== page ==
ADHD and Memory: Differences in What is Remembered

Children with attention deficit hyperactivity disorder or ADHD (formerly known also as ADD) are classically seen as the kids in class who have trouble staying in their seats and paying attention during long lessons. Underlying these problematic behaviors is a confluence of factors, with evidence pointing to genetics, neural function, and environmental factors (including parenting and lead exposure), which all can affect ADHD behavior. Many children diagnosed with ADHD seem to simply “grow out” of their symptoms. They may learn particularly effective strategies for managing inattention and disorganization (I myself am a notorious list maker), or learn to control some of the fidgeting and restlessness or channel that energy into sports or other activities.
Scientists who want to find the source of inattention, hyperactivity, and impulsivity try to use measures that more directly approximate brain activity. Therefore, neurocognitive tests, presumably linked to specific functions in the brain, may help to gain insight into the causes of ADHD. These tests vary widely, and measure things like the response speed, planning, memory capacity, and the extent to which someone chooses a smaller reward now or a larger rewards later.

One recent neurocognitive study asked children with and without ADHD to pay attention to a series of word lists with 12 words each, after which they would have to tell an examiner all of the words they could remember. This type of task requires you to try to hold as many ideas in place at one time, which can be very difficult. Most adults can usually hold between 5 and 9 items in their working memory. This explains why the number of digits in phone numbers around the world tends to be about that length. So asking people how many words they can remember of the 12 words could give a pretty good sense at general short term memory capacity. In every day life, the size of our memory storage may not seem essential. What might matter more is which of the many things you actually do recall. For example, if you were going to the grocery store to get supplies for making cookies, it is probably more important to remember ingredients like flour and sugar than something extraneous, like sprinkles. Of course it would be great to remember everything, but certainly some things have more utility to certain tasks.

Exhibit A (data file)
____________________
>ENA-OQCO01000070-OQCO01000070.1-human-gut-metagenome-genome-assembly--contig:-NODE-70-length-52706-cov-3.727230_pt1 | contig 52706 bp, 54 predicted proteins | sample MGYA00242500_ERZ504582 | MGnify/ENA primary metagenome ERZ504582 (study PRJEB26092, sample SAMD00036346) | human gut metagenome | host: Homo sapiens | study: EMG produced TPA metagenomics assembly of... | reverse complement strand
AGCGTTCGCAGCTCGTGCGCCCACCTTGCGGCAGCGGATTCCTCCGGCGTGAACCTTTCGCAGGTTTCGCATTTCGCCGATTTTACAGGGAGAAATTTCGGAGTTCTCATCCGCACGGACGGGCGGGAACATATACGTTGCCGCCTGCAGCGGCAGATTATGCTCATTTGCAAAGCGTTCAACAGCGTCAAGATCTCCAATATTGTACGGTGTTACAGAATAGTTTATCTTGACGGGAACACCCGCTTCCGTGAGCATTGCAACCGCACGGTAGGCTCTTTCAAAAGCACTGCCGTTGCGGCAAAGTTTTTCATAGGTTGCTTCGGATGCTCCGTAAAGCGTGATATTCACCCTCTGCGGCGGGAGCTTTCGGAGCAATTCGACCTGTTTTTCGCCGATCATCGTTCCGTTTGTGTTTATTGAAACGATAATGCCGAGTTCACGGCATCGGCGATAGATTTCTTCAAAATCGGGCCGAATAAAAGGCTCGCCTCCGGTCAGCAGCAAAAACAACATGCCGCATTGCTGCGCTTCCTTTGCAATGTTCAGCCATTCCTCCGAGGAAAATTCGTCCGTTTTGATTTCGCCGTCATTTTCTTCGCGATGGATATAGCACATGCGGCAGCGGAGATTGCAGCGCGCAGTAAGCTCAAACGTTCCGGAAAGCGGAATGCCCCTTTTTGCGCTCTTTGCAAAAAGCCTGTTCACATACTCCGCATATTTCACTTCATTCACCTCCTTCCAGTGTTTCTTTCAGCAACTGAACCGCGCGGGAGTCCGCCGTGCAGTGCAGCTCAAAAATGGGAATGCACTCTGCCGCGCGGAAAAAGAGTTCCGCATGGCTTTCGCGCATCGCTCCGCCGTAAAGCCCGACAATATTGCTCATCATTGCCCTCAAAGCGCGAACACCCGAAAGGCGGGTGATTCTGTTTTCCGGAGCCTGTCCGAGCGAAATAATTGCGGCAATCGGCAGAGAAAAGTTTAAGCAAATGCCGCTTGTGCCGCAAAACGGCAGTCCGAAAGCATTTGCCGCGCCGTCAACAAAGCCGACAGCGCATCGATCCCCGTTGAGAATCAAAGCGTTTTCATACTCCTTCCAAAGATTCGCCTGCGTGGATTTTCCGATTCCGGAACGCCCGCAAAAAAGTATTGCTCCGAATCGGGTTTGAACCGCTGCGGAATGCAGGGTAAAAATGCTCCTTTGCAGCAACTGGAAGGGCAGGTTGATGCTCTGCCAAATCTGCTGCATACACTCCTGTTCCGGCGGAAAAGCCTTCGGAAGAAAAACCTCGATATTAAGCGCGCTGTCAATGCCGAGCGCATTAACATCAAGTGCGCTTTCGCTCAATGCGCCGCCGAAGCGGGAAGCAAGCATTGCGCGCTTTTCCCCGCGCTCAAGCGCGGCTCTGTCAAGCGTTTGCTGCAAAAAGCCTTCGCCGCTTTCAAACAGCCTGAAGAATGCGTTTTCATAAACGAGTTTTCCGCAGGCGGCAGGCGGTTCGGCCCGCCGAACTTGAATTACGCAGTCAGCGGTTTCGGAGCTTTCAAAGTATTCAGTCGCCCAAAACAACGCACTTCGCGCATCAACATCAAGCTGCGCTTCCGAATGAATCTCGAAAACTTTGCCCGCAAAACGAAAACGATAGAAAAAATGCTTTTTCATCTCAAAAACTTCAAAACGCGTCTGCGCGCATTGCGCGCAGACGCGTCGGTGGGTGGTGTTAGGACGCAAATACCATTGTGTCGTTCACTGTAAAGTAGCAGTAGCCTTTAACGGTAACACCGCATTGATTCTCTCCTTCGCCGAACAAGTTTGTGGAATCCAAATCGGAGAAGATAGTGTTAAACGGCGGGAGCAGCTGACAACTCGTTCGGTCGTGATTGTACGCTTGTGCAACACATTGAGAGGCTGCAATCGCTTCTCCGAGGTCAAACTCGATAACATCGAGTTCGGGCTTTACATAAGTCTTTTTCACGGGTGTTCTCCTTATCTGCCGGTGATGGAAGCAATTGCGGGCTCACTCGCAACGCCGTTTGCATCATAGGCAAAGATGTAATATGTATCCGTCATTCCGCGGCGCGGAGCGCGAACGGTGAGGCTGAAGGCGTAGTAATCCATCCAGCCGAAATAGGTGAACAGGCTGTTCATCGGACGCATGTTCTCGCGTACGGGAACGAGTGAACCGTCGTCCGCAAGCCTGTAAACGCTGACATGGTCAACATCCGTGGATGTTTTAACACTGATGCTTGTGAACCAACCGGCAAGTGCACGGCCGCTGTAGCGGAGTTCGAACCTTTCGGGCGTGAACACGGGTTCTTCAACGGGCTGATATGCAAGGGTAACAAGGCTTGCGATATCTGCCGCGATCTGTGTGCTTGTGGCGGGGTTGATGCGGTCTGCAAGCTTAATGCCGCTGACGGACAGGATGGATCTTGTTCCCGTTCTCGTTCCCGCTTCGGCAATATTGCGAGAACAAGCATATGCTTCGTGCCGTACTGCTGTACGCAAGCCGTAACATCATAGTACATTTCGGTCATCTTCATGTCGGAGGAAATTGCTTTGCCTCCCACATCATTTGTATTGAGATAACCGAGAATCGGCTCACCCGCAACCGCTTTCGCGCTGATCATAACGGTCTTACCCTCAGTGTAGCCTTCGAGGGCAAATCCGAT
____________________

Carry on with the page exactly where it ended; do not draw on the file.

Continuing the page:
The researchers in the study described above (full disclosure, I am a co-author on the study) added a feature to the task. Each word on the wordlist was paired with a point value between 1 and 12. For example, bird is paired with 2 points, shoe is paired with 6 points, and clock is paired with 11. You would do best if you could recall all of the words, because that would result in the greatest number of points. However, if you realize that you may not be able to recall all 12 words, it makes sense to try harder to remember the words worth the highest value. So in this case, you should try the hardest to remember clock, followed by shoe, and then bird. Those individuals who are more selective in the words they recall focus strategically on high-value words. Given a memory that can only store a certain number of words, recalling on words worth more points is the most effective strategy. Given that memory capacity (amount of words remembered) and memory efficiency (value of word remembered) are not the same, perhaps figuring out if some individuals have poorer performance in one area versus another can give insight into the neural factors related to behaviors relevant to daily life.

Children with and without ADHD were able to remember the same number of words from the lists – on average each group recalled just over 3 words per list. However, when it came to the memory efficiency, or choosing to remember high value words over lower value words, there was a difference. Children with the Combined Type of ADHD (those with symptoms above the cutoff for inattention and hyperactivity and impulsivity) had significantly worse selective memory than children without ADHD. Typically developing children were more likely to recall the words paired with 10, 11, and 12 – seeing quickly that these words are very important to remember. However, children showing many ADHD symptoms did not have as strong as a response. For some reason, their “high alert” was not activated for high value words the same way it was for the non-ADHD kids, because they were less likely to recall high value words.

This has interesting implications for thinking about ADHD. We know that these individuals are just as capable in remembering information, but what is selected to be remembered could be an issue. The brain areas associated with planning, memory, and decision-making are also implicated in a number of other psychological disorders. Decisions about risk-taking, substance use, and other problematic behaviors may be impaired in children with ADHD compared to their non-ADHD counterparts. A recent analysis looking at the long term outcomes of children with ADHD found that as adolescents and adults, they are more likely to try smoking and marijuana, and more likely to develop substance abuse or depending on nicotine, marijuana, alcohol, cocaine, and other drugs. That being said, there are certainly many healthy and successful adults who had ADHD as children and still have many symptoms. Yet, this group merits further attention for prevention and intervention efforts in the domain of addiction.

Another analysis is provided here.